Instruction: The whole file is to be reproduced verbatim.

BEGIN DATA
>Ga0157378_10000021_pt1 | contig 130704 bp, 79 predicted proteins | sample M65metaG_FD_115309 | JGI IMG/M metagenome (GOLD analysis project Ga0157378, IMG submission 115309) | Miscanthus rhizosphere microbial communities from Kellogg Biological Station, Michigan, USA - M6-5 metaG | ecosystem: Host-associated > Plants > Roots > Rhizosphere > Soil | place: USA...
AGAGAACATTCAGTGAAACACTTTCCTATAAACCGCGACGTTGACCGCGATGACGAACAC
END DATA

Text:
>Ga0157378_10000021_pt1 | contig 130704 bp, 79 predicted proteins | sample M65metaG_FD_115309 | JGI IMG/M metagenome (GOLD analysis project Ga0157378, IMG submission 115309) | Miscanthus rhizosphere microbial communities from Kellogg Biological Station, Michigan, USA - M6-5 metaG | ecosystem: Host-associated > Plants > Roots > Rhizosphere > Soil | place: USA...
AGAGAACATTCAGTGAAACACTTTCCTATAAACCGCGACGTTGACCGCGATGACGAACAC